A: “It started in 1973 when Leon had recorded his country album, ‘Hank Wilson’s Back.’ Leon was the No. 1 Billboard attraction. He had an idea to open the show for himself as a country entertainer named Hank Wilson. I got a call at 4:30 in the morning. Twelve hours later we were sitting in Leon Russell’s house in Tulsa. I thought we were terrible and figured he was going to send us home.

“All of a sudden he said, ‘I’m not ready to stand out there with an acoustic guitar. Why don’t you guys just open the tour?’ So we opened the biggest rock tour in America for 2 1/2 months. It was incredible. We flew on his private jet. The last night of the tour we partied on the Queen Mary. It was docked at Long Beach, Calif. We met George Harrison. The day after the tour we flew back to Louisville, got in our ‘63 Chevy wagon, drove to Lafayette, La., where we played six nights a week at Arnie’s Pizza King. Back to real life.

Q: Your generation learned from Bill Monroe and others you saw at festivals or listened to on records. Now, we have young musicians – Sierra Hull and Molly Tuttle, for example – learning in conservatories or from lessons on the internet. What is your impression of these musicians, picking up where you and your friends left off?

A: “When Grisman and I were young and learning, there weren’t as many people to learn from. But growing up in the vicinity of Nashville television, I had the advantage of watching the hands work – watching Jesse McReynolds, Bobby Osborne and Dean Webb. When you have a young generation – now they have the advantages of teaching videos.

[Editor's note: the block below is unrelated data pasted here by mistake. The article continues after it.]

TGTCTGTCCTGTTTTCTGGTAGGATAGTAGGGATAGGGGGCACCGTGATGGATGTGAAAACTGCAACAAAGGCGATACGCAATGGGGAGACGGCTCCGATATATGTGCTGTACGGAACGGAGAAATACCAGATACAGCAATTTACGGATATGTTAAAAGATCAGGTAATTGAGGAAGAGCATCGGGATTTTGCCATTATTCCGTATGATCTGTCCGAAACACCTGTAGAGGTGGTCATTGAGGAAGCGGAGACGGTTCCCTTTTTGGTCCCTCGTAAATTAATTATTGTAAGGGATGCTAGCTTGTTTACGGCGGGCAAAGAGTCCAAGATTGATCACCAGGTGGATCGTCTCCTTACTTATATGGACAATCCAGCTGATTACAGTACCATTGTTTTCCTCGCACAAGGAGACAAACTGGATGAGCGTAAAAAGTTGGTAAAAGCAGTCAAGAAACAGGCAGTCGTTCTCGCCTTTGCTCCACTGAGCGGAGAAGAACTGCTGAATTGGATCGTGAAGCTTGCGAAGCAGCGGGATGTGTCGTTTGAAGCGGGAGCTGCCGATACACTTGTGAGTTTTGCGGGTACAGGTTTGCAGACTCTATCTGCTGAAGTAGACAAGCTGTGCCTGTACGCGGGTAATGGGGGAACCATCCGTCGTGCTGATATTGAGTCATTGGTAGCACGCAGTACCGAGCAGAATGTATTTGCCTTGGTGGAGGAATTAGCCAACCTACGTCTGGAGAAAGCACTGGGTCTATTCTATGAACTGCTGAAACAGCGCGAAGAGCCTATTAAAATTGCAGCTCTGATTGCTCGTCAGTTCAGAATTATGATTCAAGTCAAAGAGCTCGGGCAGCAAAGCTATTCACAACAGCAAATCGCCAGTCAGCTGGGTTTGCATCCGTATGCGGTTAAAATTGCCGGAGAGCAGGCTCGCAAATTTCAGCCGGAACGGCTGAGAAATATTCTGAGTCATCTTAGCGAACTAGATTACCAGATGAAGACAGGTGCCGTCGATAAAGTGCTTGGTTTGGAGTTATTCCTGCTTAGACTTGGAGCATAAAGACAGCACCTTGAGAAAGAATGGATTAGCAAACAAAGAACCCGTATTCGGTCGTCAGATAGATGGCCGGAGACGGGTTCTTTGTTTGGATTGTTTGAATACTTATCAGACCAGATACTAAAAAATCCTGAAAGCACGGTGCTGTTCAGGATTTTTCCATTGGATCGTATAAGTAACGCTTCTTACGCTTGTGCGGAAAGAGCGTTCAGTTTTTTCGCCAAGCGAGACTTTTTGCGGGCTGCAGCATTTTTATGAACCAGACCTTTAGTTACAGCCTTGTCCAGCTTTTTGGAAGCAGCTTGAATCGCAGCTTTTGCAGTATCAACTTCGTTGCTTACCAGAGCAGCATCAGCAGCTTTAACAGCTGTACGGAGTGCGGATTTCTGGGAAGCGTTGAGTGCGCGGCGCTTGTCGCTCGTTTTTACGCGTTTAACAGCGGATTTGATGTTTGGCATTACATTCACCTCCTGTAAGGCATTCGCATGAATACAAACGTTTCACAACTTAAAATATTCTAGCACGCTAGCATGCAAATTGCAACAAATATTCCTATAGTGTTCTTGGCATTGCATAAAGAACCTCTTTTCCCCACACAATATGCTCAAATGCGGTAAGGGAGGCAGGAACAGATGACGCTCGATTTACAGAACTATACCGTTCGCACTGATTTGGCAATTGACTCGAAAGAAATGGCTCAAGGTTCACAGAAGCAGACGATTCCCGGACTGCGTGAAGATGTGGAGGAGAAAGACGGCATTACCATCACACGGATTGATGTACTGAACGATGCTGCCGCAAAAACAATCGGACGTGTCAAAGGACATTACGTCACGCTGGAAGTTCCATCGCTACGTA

“Sierra said once, ‘Maybe we didn’t listen to Monroe, but we hear Sam chopping rhythm.’ We’re all learning from each other. The mandolin is in incredibly good hands now. Sierra, to me, is kicking it hard right now. I’m proud of her kicking the Old Boys’ club. Bluegrass is becoming more inclusive.”

Q: You’ve been involved with IBMA since the beginning. What’s your impression of the move to Raleigh?

A: “The first time I came to Raleigh for IBMA, it was obvious that the town was doing way more for IBMA. The accommodation of the city and the way it’s an open festival downtown and you can walk to different stages, Raleigh just celebrates IBMA. In that way, it’s very successful and it’s obviously working. I really appreciate the way Raleigh does accommodate all the music.”

Details

Who: Sam Bush with Hank and Patti Duo

When: 8 p.m. Aug. 11

Where: Cat’s Cradle, 300 E. Main St., Carrboro.

Tickets: $30 in advance, $33 day-of.

Info: 919-967-9053 or catscradle.com